I notice with considerable interest a communication on page 83, of the Monthly, in reference to the bad effects of the use of linseed oil on Pear trees, and also notice that the editor is disposed to attribute the trouble to"adulterated oils".

Now I have most thoroughly tested this subject, with precisely the same results as E. 1. B., and can further advise that when blight sets in after the trees have been well oiled, the death of the entire tree is bound to follow. My last year's experience was very discouraging. Usually, with me, when a tree has become seized with blight, I can arrest its progress by trimming out the diseased parts, which still does very well if the tree has not been oiled; but when it has, no care or attention will save it, and even a slight attack means certain death.

My orchard is planted on a southern slope, well drained, and the trees carefully looked after. But the destroyer still comes, and this last Summer it took Manning's Elizabeth, Clapp's Favorite, Flemish Beauty, Buffum, St. Ghislain, Madelaine, and others, and those I have remaining look black and ugly. Some of the trees have been done two years.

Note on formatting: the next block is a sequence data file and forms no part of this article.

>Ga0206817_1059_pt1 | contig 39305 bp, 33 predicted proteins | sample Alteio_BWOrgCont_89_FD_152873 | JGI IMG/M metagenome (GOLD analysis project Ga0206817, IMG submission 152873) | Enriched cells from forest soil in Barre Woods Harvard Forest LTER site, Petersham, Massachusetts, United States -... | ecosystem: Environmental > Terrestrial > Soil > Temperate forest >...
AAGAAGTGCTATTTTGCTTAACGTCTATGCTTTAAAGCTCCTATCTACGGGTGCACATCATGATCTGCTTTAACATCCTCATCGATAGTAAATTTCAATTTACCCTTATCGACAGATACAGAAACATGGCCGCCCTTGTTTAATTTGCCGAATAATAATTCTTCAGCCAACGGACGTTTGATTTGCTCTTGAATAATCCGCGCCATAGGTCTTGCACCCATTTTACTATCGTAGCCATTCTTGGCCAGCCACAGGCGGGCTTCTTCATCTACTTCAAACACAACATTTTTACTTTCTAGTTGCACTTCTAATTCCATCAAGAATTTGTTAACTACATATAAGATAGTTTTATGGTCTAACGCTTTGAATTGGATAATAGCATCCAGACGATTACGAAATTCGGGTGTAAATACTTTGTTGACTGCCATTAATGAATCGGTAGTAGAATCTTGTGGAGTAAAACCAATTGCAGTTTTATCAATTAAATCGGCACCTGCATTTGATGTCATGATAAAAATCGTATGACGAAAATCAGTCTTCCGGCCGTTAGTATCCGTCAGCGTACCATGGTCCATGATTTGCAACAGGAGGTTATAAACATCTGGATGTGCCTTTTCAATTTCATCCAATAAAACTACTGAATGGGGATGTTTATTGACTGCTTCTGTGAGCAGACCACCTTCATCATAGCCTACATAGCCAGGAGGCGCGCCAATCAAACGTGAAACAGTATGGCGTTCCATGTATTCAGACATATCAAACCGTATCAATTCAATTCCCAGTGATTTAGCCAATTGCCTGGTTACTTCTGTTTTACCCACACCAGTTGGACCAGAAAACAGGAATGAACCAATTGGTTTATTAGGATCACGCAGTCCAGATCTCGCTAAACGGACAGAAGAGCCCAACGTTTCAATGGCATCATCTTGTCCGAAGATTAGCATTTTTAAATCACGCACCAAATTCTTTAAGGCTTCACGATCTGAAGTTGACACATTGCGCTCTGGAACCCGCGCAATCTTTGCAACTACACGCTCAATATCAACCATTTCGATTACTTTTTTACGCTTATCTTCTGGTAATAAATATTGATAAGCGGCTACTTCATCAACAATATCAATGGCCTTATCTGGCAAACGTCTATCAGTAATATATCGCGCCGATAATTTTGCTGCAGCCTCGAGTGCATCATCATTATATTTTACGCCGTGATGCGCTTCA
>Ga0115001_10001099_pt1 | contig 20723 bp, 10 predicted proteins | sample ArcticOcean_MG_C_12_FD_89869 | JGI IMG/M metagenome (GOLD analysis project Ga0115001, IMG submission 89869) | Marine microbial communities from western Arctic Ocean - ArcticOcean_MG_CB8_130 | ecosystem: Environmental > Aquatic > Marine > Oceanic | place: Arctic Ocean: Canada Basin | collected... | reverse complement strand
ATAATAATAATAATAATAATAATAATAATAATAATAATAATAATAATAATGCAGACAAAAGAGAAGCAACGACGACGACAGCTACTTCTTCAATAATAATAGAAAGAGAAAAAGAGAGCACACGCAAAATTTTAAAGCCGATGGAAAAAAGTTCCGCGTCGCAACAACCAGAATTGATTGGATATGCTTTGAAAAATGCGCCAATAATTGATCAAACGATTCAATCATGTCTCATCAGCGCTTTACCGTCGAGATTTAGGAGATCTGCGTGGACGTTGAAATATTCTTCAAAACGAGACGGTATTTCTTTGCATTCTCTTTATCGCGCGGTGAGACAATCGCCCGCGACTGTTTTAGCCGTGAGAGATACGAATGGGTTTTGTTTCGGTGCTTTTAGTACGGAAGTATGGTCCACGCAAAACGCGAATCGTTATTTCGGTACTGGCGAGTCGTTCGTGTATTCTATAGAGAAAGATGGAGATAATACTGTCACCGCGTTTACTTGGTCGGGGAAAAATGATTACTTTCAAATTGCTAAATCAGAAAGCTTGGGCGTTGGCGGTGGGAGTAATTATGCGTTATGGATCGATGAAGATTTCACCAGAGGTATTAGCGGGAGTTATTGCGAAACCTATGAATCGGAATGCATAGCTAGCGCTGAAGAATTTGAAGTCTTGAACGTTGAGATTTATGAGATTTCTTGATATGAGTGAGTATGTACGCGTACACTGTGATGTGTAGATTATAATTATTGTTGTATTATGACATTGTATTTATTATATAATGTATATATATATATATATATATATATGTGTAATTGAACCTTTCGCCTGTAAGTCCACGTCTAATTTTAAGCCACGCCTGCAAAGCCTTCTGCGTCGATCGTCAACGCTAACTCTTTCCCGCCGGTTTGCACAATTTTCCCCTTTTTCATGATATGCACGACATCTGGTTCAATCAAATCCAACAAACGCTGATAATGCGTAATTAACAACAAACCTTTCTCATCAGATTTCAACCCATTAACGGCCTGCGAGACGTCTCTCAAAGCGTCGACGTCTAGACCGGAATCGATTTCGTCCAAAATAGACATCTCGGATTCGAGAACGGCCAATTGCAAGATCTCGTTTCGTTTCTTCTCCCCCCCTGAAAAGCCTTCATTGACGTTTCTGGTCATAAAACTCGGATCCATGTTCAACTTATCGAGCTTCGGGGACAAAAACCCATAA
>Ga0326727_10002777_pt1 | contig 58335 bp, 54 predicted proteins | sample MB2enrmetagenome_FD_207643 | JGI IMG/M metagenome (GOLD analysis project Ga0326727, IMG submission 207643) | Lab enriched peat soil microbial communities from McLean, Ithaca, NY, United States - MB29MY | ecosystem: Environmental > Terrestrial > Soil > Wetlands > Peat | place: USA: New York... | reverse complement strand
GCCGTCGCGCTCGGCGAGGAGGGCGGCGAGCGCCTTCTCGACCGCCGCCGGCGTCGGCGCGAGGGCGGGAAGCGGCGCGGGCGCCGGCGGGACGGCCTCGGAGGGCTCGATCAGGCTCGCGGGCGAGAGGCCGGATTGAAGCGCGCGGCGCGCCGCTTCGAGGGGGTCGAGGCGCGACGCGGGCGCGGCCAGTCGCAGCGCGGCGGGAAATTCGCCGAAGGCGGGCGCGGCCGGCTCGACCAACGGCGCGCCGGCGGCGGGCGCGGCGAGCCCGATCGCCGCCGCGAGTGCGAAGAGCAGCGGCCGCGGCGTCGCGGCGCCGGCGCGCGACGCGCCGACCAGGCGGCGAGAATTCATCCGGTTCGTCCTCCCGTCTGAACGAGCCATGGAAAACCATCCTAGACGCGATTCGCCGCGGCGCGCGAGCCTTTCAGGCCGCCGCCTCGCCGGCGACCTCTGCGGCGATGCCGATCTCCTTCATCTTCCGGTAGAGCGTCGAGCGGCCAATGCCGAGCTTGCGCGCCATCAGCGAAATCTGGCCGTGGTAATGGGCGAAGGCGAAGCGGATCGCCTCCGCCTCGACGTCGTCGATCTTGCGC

I feel quite certain the oil is pure, as it came from the most reliable druggist I know of, Robt. Shoemaker & Co. I am now experimenting with oil on Marechal Neil Rose, but can tell better later on.

[This is valuable testimony, and seems to put a solution of the enigma further away than ever. The success of the Mississippi trees under oil is undoubted; and several hundred apple and pears on the grounds of the editor of the Gardener's Monthly were painted with linseed oil from top to bottom, with the very reverse of injurious effects. We have offered our explanation why other people's died, which does not seem wholly satisfactory. We will now ask why these cases should have been so successful. - Ed].